December 13, 2010 in City

CV superintendent talks about how snow days are handled

By The Spokesman-Review
 
J. BART RAYNIAK photo

“It’s not an exact science,” Central Valley Superintendent Ben Small said of the decision of whether to close or delay schools.
(Full-size photo)

When inclement weather arrives in the Inland Northwest, school officials face the tough decision of whether to close schools, delay start times or stay open.

The ultimate decision is up to the superintendent of each district.

“We are in for a long winter, I think,” said Central Valley School District Superintendent Ben Small. “One of the things we have to realize is snow is a part of our life in Spokane. People need to prepare for that.”

Q. What factors do you use when deciding whether to delay or close school?

A. One of the things that happens during the winter season is we track weather almost every single day.

We are having conversations before we go to bed at night. The conversations are between myself and three or four other district officials.

What do we see weatherwise? If it’s questionable, we know at 3:30 a.m. we are going to start the process.

The factors that we consider are all-round student safety. Are the roads passable for our buses? We get out on the roads and we are evaluating if buses can get around.

The second consideration is, can parents who are driving their kids to school… get around on the streets?

We consider temperatures. Is it really, really cold? If we are in cold temperatures, are the buses going to be driving on good roads so kids aren’t stranded in cold weather? What is it like around our schools? This year in particular, we have made an effort to make sure sidewalks adjacent to the schools are cleared.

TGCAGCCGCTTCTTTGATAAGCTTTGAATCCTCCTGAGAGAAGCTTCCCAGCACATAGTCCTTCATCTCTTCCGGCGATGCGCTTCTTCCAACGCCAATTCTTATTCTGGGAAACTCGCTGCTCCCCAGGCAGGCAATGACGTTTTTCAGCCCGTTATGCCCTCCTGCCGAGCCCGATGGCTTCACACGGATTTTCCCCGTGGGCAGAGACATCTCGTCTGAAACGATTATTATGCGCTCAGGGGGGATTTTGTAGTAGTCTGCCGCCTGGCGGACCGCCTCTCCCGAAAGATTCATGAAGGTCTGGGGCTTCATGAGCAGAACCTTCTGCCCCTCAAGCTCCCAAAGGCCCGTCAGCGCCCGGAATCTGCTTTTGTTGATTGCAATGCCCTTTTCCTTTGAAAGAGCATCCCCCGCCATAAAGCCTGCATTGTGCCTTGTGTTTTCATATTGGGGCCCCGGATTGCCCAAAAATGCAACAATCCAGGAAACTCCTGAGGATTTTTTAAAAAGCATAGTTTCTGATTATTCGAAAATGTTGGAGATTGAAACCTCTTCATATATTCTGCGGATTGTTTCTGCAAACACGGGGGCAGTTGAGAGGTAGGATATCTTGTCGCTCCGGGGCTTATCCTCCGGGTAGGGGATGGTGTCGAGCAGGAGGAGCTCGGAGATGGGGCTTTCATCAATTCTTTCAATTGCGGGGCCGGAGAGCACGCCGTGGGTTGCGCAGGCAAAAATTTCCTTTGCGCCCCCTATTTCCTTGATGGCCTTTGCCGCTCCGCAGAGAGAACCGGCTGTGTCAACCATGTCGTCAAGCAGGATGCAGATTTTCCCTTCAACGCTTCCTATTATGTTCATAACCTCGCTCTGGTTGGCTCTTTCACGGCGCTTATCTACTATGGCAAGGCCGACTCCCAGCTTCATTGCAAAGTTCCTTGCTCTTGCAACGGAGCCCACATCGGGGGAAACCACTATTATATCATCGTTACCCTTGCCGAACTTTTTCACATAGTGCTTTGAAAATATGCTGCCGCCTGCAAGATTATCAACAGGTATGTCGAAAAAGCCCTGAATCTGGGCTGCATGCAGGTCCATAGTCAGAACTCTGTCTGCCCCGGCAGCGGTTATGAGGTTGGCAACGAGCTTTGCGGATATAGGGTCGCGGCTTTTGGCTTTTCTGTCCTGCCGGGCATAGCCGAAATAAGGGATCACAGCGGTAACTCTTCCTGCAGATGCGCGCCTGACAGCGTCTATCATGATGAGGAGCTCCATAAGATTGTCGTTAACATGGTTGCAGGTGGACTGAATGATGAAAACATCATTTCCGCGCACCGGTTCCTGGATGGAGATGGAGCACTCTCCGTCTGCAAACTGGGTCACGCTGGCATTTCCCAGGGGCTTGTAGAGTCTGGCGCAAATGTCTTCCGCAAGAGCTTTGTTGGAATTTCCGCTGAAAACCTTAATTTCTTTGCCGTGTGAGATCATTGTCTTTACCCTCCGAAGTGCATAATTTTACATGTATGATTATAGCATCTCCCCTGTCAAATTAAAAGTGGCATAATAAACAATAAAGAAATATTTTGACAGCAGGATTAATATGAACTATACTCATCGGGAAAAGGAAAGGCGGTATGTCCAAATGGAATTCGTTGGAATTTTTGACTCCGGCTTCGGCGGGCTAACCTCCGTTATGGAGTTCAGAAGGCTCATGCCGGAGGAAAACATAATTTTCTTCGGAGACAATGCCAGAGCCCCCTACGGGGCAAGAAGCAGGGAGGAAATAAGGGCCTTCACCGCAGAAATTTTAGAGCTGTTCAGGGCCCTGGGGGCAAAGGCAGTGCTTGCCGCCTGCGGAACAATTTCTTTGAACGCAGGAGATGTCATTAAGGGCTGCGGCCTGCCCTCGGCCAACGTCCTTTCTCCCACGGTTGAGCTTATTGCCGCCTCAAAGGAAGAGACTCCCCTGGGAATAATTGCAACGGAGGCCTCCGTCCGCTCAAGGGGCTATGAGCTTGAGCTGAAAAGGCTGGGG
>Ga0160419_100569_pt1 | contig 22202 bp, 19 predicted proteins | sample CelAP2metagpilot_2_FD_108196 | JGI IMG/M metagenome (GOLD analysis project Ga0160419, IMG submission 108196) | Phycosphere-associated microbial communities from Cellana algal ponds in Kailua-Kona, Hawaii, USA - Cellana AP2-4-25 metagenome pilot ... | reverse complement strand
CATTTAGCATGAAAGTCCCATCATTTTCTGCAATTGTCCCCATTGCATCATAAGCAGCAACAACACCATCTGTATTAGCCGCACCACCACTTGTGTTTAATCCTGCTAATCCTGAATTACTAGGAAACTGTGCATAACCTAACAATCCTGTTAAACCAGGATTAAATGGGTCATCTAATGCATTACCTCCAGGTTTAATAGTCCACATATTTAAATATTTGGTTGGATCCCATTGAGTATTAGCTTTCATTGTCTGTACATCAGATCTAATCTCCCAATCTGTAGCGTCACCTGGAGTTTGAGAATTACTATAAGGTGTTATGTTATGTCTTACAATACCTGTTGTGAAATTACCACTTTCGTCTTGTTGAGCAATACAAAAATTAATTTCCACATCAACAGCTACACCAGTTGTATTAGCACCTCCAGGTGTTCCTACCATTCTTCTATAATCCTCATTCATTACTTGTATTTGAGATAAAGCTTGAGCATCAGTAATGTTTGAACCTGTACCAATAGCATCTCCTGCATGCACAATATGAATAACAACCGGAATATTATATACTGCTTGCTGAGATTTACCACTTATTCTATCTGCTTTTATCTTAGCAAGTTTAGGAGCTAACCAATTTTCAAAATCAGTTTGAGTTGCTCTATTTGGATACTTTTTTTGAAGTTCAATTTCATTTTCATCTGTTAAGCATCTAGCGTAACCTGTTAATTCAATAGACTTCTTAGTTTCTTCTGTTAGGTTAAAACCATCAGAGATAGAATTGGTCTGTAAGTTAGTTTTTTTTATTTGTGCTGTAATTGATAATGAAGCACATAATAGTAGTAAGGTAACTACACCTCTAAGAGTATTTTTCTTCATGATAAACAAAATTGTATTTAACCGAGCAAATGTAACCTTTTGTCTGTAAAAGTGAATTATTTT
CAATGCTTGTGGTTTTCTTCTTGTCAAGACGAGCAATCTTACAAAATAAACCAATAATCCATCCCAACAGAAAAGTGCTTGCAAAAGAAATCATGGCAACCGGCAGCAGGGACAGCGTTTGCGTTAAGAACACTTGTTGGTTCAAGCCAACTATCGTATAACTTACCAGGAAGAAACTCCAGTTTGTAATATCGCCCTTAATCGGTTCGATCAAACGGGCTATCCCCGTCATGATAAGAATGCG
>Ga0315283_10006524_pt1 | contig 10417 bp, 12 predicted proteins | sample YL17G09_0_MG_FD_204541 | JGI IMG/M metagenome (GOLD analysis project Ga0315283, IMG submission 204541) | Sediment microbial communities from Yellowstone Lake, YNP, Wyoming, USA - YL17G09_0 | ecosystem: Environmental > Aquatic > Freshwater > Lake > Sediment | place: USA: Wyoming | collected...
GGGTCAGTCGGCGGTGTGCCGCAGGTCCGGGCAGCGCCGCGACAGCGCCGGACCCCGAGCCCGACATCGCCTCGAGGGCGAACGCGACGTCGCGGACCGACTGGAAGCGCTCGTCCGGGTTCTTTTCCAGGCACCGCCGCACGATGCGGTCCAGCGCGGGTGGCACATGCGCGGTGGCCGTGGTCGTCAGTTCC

Q. When do you usually know what you’re going to do?

A. We usually know about 4 or 4:30 a.m.

Q. Do you have a temperature threshold for closing or delaying schools?

A. No. If it’s cold, we are going to determine if the buses can run on time so we don’t have kids left out in the cold.

Q. Are kids penalized if they are late due to the weather or if their parents decide to keep them home?

A. No. One of the things we communicate to our schools is that during this season we want people to act in a safe manner. When they get there, they need to make up any of the work they missed. If the district gets into a prolonged period of time where we are having extended absences, then we may need to reconsider school operations.

Q. How do you deal with parents who are upset about your decisions regarding school operations during inclement weather?

A. One of the things that I believe is that we set a school calendar, and the school calendar also sets a lot of other things in our community.

A lot of our parents go to work. They absolutely count on school being held. So closing schools is the exception. We are going to operate when we can if it’s safe.

You are always going to have people who disagree with your decisions. That’s the nature of being a superintendent.


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